A leaky pipeline operates illegally on tribal land. Will the White House please speak up?
Whitney Gravelle is the president and chairwoman of the Bay Mills Indian Community. David Arroyo is the chairman of the Grand Traverse Band of Ottawa and Chippewa Indians. Jamie Stuck is the chairperson of the Nottawaseppi Huron Band of The Potawatomi.
The Biden-Harris administration has been incredibly vocal in its commitments to rebuilding the federal government’s fractured relationship with Indigenous communities since before taking office. During his campaign, Biden committed to “restoring tribal lands, addressing climate change, and safeguarding natural and cultural resources.” And the White House has underscored that its recently unveiled American Jobs Plan is about much more than just fixing bridges and roads: it’s an opportunity to make America’s transportation and energy sectors cleaner and more resilient nationwide, while rectifying the harm done to Indigenous communities as a result of our reliance on fossil fuels.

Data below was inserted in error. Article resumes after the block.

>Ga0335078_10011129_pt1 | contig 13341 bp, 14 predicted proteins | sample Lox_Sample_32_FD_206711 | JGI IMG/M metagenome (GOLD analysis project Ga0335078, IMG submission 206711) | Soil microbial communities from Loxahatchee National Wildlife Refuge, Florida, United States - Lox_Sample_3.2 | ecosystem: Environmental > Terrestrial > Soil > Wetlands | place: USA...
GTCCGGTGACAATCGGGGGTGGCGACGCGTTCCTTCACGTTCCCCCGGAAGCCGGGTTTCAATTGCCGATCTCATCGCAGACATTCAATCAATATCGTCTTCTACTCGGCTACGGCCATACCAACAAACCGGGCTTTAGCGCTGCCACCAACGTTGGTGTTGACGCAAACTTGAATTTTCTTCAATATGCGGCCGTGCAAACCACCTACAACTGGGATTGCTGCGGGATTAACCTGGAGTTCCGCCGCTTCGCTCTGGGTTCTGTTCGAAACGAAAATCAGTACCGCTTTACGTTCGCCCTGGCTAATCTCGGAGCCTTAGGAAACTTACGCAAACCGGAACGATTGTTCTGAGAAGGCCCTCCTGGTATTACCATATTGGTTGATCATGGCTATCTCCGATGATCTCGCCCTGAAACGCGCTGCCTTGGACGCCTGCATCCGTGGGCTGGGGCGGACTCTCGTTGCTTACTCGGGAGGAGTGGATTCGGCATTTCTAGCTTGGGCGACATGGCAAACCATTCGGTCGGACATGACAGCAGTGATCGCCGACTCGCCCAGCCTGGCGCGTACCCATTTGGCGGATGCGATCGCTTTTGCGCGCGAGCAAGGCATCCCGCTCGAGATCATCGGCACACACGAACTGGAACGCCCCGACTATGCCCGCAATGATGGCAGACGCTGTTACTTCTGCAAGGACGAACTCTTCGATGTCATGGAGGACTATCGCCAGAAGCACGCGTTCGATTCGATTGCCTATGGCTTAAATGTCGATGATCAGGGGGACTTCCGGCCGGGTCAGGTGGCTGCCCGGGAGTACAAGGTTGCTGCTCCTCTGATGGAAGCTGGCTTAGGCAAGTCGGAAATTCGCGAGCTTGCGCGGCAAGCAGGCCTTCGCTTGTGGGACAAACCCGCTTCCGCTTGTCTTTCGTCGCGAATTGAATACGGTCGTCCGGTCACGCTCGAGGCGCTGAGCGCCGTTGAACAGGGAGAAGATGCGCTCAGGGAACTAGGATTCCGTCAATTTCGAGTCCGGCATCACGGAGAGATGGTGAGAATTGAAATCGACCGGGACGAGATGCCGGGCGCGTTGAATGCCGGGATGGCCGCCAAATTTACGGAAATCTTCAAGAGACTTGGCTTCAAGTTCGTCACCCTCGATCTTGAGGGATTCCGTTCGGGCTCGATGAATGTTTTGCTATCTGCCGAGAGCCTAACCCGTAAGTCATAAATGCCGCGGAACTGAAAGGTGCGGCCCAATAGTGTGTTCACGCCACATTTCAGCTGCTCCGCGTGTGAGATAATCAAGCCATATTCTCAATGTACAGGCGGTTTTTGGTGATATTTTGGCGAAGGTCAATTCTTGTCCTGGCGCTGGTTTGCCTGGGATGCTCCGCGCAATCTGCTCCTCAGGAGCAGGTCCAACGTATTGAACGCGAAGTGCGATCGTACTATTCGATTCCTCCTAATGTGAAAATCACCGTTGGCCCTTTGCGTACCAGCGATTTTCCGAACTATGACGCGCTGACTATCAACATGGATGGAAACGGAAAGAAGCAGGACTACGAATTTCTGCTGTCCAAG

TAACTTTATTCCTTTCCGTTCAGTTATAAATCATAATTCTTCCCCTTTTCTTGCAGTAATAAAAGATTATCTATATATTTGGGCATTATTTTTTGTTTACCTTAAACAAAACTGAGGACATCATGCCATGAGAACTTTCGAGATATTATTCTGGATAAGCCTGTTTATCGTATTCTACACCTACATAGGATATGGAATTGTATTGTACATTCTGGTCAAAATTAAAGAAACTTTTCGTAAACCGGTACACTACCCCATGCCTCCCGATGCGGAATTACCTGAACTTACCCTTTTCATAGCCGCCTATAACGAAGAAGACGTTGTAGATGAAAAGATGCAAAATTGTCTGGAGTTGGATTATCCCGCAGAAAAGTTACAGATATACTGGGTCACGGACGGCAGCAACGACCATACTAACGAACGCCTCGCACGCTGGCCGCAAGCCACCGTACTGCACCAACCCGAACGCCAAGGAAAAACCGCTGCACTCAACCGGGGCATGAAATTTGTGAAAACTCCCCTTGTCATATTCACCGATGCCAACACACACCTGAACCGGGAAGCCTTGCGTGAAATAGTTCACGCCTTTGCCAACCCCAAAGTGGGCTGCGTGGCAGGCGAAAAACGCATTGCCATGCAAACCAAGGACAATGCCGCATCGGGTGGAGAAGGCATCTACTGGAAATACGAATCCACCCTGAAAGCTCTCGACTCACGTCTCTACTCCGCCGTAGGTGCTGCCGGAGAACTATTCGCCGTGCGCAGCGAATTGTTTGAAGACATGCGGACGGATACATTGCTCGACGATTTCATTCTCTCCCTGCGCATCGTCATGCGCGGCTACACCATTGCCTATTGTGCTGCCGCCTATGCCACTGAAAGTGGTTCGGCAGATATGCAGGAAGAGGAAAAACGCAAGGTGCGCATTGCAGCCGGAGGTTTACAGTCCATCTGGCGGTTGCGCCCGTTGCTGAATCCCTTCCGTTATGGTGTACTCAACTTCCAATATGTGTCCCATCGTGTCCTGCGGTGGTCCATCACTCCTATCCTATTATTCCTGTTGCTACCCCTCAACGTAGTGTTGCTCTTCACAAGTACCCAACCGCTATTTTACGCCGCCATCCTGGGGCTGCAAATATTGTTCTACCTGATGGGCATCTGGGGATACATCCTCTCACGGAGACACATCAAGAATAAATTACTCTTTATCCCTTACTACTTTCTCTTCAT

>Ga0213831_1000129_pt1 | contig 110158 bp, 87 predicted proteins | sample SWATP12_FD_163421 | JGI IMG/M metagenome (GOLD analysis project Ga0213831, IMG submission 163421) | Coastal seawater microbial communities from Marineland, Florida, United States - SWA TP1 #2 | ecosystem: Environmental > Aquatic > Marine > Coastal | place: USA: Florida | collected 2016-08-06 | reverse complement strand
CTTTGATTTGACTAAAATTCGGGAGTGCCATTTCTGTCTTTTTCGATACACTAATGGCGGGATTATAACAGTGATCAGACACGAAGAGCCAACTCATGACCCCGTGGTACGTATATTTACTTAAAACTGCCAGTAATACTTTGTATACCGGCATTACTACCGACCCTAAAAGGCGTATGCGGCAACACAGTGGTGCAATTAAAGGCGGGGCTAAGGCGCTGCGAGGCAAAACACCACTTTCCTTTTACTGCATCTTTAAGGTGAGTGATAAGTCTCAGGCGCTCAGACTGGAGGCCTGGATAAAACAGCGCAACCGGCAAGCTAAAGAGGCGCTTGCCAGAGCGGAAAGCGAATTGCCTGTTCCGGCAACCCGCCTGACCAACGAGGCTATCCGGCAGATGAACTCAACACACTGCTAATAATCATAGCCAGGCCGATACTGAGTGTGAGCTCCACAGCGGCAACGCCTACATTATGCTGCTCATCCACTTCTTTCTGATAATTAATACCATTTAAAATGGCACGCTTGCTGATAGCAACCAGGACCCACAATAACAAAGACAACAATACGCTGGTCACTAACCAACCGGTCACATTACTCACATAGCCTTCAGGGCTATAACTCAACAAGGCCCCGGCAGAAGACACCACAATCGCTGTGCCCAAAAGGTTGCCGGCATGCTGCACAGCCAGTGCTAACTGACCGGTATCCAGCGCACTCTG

Now, the administration’s bold commitments are being tested as Canadian officials pressure the White House to support Line 5, an aging oil pipeline that is operating illegally in the Great Lakes, the sourc... Read more